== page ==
Nearly 69% of consumers indicated they completely or somewhat trust branded websites – more than any other form of online or offline media. Close behind this is consumer opinions posted online (68%) and editorial content (67%) both of which can be used powerfully by brands in their digital marketing efforts.

“This shows that with content marketing, we have the fresh buds of hope sprouting out of web pages and onto our many different devices,” Hearne said.

He added that in our increasingly digitalised world, the most important thing for marketers in Southeast Asia to wrap their head around in digital marketing is the idea of trust. This is a far more human-based issue than a technical one.

He added that content has much more to offer than traditional advertising to both the brand and the consumer.

“You can finally tell your brand story online and in a way that is authentic. You’re giving your customers advice and taking them behind the scenes. Not selling a product.”

Hearne, however, noted that with the emergence of native advertising and other innovations, there were perhaps too many opportunities for brands to try to “dupe” their customers.

“Content marketing is not about camouflaging your ads on a publisher page to bait people into clicking on them or to try to get them to buy your product. It’s about being part of someone’s day,” Hearne said.

Ultimately creating and distributing spam content will hurt the industry as a whole and risk the future of publisher monetisation, he added.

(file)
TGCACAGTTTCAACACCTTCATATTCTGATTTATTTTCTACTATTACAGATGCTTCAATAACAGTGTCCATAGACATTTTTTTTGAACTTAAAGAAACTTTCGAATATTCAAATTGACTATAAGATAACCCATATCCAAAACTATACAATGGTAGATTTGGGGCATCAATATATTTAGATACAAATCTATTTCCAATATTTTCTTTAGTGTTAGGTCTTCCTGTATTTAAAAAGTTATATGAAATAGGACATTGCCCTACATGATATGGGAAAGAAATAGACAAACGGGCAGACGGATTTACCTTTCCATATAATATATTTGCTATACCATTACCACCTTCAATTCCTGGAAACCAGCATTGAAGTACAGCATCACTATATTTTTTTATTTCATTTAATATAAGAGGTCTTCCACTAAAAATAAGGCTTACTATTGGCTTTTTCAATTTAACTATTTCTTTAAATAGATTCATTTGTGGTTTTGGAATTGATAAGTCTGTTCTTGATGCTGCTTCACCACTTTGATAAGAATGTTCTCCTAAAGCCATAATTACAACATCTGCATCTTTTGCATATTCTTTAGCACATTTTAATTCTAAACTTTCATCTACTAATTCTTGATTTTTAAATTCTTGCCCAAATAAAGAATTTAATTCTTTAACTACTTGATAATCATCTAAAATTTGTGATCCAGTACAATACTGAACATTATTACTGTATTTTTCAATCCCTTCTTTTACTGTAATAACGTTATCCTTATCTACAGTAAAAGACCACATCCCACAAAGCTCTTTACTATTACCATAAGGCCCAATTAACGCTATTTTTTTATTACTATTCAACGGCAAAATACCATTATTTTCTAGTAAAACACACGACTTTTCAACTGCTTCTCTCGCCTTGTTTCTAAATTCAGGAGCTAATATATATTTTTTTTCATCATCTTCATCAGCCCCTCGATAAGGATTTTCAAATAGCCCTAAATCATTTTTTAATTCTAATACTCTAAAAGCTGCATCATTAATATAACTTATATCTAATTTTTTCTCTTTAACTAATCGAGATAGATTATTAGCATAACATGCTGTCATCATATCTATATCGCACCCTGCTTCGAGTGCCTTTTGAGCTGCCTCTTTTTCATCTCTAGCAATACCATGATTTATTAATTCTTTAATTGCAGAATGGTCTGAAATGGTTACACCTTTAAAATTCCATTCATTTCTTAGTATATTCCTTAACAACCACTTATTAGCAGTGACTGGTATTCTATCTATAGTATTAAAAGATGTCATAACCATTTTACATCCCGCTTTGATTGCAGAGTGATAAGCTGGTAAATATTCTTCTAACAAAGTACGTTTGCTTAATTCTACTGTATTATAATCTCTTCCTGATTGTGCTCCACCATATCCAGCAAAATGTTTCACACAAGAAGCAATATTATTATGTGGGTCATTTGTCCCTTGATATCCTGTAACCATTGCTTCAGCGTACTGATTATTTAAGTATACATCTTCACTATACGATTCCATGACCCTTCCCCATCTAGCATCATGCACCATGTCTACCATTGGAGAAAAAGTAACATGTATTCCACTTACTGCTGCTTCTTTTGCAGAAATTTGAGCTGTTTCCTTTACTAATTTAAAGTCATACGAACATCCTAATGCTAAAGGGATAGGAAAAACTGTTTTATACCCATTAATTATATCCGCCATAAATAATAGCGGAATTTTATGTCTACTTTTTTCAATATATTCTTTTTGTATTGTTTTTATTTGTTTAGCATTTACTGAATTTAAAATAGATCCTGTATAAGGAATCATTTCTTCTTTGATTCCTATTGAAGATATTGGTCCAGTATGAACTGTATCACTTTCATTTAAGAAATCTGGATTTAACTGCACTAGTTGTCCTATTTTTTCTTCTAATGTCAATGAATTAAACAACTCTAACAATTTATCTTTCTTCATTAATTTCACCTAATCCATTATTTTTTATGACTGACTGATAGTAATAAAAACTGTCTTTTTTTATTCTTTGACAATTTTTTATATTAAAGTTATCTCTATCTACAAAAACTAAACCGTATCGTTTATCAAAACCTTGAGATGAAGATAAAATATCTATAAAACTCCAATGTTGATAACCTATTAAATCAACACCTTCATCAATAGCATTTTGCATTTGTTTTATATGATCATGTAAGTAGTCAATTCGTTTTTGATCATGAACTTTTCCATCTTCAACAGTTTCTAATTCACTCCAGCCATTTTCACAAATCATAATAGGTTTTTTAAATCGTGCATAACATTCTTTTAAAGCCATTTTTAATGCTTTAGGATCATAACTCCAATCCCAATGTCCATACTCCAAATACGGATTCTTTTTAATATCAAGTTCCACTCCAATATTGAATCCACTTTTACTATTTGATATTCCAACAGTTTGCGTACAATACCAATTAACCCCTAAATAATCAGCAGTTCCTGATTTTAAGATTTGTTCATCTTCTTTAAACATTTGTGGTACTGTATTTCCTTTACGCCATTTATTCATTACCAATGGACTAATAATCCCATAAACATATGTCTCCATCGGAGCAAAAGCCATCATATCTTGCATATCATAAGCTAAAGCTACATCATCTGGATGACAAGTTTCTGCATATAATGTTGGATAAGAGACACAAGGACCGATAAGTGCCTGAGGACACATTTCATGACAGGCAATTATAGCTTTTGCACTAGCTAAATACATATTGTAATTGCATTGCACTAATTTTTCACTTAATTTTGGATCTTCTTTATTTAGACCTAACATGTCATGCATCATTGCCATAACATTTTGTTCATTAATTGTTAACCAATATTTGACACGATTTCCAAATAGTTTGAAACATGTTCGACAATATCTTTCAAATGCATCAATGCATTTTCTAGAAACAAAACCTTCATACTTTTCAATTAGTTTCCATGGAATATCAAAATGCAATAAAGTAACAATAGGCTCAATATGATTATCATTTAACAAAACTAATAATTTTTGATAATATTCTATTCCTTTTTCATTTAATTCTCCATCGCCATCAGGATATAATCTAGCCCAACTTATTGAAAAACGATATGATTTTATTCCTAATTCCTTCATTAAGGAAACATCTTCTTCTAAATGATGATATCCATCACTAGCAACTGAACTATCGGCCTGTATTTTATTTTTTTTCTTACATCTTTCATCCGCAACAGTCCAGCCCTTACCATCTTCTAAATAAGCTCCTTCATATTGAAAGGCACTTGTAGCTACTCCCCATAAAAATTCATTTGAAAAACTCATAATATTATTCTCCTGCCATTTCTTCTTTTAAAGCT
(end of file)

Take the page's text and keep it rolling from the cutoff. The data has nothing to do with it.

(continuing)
In-house content creation versus external sourcing

Nissan Motor Corp’s editor-in-chief Dan Sloan added that while paying for external content creation may offer greater peace of mind, creating content in-house also has its perks.

One such arena is for a brand to have better access to speak about issues previously closed to the public that are sensitive. Addressing those issues will ultimately depict the brand in an honest light and help build a better relationship with these customers.

Sloan explained that manufacturers are known in Japan for “monozukuri” (making things), and his team saw similarities in traditional factory production and their media centre content “kojo” (factory). This led to the birth of the term “koto-zukuri” – the stories behind making things. Essentially, he added, this is what content marketing is all about.

“While it was more trial and error when the media centre began, we operate to a good degree in this production vein now, trying to learn from utilisation metrics on how to make the next round of content creation even more successful.”

Distribution partners and audience targeting

However, Sloan was also quick to add that while any brand might have a content team of experienced journalists and writers, this is not complete without the right distribution partners.

“Having an agency with a distribution strategy as part of the overall plan would be essential. To be frank, making it is often easy, but shepherding it to an audience, the right audience, is more of a challenge.”

This was a sentiment echoed by Chris Reed, global CEO of Black Marketing, who was on the panel later in the day. Reed added it was vital for brands to understand the content that would resonate with their consumers and understand which channels to use in the distribution process. Ultimately, it should not just be about content marketing, but rather content that resonates with the right audience.